The power to construe a statute is a necessary incident of the power to determine its constitutionality. P. 23.
Paragraphs third and sixth of Jud. Code, § 250, being reënactments of preexisting law, must retain the settled meaning attached to them before reënactment, in the absence of plain implication to the contrary. Id.
THE case is stated in the opinion.
Mr. Vernon E. West and Mr. A. S. Worthington for Heald et al.
Mr. F. H. Stephens for the District of Columbia.
MR. CHIEF JUSTICE WHITE delivered the opinion of the court.
The certificate made by the Court of Appeals of the District of Columbia as the basis for the questions which
Opinion of the Court.
are propounded shows that they relate to a pending suit to recover taxes, assessed by the District of Columbia upon intangible property, pursuant to an act of Congress, and paid under protest on the ground that the assessment was "illegal and void in whole and in its several parts." It suffices to say that the questions, which are stated in the margin,' express the purpose of the court below to ask our instructions as to the constitutionality of the act of Congress in the light of the construction of that act which was the basis of the assessment of which complaint is made.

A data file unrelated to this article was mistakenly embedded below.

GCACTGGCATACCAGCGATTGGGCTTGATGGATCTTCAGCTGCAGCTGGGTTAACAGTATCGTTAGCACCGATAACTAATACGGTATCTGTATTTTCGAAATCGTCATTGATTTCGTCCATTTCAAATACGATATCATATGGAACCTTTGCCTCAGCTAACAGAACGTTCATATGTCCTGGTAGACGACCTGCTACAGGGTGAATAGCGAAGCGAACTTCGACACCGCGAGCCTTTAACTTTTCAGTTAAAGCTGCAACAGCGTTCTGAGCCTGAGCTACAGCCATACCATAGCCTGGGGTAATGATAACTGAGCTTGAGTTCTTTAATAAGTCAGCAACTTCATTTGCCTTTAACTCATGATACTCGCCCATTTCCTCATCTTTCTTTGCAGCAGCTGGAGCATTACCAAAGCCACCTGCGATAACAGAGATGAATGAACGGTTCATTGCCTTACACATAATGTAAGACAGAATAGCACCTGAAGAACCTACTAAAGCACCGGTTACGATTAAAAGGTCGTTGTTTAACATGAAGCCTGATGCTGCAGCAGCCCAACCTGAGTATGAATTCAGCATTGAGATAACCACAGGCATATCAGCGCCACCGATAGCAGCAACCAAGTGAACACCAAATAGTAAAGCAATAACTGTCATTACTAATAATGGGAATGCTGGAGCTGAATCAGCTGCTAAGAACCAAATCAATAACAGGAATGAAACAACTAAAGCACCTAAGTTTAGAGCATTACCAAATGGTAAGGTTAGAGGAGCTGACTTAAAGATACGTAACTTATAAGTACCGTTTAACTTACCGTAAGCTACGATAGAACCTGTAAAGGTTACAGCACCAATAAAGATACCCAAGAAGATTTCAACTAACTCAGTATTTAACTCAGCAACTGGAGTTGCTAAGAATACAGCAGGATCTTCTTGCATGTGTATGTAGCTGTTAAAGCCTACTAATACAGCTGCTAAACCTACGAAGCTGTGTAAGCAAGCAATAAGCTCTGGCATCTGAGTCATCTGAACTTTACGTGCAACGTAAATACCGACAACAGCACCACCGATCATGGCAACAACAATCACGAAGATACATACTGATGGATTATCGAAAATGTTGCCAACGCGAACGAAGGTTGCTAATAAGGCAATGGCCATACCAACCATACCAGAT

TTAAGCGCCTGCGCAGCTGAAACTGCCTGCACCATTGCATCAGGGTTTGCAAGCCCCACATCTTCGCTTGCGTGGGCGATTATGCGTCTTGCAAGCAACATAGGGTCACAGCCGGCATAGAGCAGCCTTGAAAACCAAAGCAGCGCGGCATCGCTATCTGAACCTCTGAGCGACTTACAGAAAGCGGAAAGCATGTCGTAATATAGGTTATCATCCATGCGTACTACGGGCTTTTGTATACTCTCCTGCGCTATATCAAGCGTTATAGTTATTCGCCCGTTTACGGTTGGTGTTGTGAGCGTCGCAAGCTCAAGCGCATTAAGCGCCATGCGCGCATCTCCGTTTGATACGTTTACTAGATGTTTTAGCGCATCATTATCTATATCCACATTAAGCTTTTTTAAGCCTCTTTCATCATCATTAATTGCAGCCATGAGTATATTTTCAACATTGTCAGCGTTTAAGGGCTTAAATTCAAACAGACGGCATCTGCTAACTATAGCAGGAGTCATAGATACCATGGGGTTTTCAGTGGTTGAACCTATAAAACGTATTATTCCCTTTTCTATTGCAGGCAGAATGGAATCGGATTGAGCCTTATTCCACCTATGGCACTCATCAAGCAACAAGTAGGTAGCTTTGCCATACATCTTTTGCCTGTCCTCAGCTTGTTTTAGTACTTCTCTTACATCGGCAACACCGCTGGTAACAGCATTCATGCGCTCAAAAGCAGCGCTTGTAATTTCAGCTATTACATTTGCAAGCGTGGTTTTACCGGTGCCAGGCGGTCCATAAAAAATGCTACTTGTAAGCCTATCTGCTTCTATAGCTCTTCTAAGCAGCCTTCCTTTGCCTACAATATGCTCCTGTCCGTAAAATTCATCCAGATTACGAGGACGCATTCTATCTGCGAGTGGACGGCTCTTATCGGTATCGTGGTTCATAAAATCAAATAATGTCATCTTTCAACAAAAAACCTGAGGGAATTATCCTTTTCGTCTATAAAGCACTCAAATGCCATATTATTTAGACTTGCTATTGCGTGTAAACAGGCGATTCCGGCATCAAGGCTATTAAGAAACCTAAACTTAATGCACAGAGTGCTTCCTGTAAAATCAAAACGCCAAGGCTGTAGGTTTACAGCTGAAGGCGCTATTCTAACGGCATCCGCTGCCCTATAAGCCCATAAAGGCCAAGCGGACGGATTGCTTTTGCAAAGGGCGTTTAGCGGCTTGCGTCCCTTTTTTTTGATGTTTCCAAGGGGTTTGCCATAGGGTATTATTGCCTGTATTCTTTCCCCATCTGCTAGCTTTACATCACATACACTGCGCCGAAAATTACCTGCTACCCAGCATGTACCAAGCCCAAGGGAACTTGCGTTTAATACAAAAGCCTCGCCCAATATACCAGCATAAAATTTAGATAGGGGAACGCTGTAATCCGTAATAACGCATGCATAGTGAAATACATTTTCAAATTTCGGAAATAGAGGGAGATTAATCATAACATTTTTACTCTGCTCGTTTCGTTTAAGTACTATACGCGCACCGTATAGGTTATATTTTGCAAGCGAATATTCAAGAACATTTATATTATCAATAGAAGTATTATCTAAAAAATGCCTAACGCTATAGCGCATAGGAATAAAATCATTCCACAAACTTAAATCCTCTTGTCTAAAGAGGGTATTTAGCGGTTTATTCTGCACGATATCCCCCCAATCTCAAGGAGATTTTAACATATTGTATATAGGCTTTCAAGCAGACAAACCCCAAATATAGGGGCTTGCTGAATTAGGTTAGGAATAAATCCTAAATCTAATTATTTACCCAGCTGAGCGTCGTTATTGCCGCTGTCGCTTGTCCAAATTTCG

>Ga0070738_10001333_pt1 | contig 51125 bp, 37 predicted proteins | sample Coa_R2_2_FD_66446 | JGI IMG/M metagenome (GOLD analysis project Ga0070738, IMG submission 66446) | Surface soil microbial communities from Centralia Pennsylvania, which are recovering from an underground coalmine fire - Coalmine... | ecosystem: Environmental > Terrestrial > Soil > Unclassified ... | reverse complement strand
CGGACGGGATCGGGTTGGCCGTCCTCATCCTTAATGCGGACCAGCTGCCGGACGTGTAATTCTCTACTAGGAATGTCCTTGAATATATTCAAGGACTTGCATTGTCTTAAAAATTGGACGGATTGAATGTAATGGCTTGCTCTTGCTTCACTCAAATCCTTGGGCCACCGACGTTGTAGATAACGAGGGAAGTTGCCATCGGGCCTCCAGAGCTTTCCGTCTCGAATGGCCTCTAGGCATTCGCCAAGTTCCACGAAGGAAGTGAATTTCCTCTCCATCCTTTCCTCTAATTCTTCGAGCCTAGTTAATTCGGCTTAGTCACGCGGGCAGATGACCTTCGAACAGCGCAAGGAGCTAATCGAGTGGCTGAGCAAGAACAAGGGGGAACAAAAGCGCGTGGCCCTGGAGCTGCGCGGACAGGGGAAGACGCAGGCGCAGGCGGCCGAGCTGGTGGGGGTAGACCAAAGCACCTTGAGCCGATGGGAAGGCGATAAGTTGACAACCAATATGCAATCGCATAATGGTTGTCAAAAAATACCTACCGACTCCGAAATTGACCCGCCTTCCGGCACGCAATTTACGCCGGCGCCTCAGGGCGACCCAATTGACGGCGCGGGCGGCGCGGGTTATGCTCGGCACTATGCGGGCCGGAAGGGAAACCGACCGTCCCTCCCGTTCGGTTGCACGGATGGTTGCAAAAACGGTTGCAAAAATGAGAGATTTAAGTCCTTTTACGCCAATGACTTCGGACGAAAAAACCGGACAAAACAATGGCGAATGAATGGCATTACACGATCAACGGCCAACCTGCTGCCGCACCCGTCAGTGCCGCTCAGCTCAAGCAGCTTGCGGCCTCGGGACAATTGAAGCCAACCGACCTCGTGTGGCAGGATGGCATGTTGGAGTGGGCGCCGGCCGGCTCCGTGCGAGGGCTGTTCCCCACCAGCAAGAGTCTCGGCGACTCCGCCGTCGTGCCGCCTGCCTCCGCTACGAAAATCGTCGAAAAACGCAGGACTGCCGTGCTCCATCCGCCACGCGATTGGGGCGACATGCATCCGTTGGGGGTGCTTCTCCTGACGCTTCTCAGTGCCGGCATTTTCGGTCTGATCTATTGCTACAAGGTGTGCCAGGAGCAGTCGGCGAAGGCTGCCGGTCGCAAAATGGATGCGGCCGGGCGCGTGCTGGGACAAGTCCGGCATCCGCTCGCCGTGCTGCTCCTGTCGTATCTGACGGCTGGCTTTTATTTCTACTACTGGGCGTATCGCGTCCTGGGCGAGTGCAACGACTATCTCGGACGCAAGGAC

At bar the subject is discussed as if the case were here on error or appeal and, on the other hand, it is prayed that the power conferred in a case where a certificate is pending to order up the whole record be exerted. But as the want of power in the court below to make the certificate has been suggested, and as that naturally arises on the face of the record and will, if well founded, preclude present inquiry into other questions, we come to consider that subject.
It is indisputable that the court below had no power to certify questions to this court in any case where its judgment or decree would be susceptible of review in this court on error or appeal. Arant v. Lane, 245 U. S. 166, 168.
1"1. Does Section 9 of an act of Congress approved March 3, 1917 (39 Stat. L. 1004, 1046), under which said assessment was made, require that 'moneys and credits, including moneys loaned and invested, bonds and shares of stock . . of any person, firm, association, or corporation engaged in business within said District,' but residing outside of said District, shall be assessed by the District of Columbia for the purpose of taxation?
"2. If it does, is it invalid? And if invalid, does that fact render void the entire section?
"3. Does the section require the District of Columbia to assess the bonds and other securities of the States and their municipal corporations held by residents of the District of Columbia; and if it does, does its invalidity on that account render the entire section void?”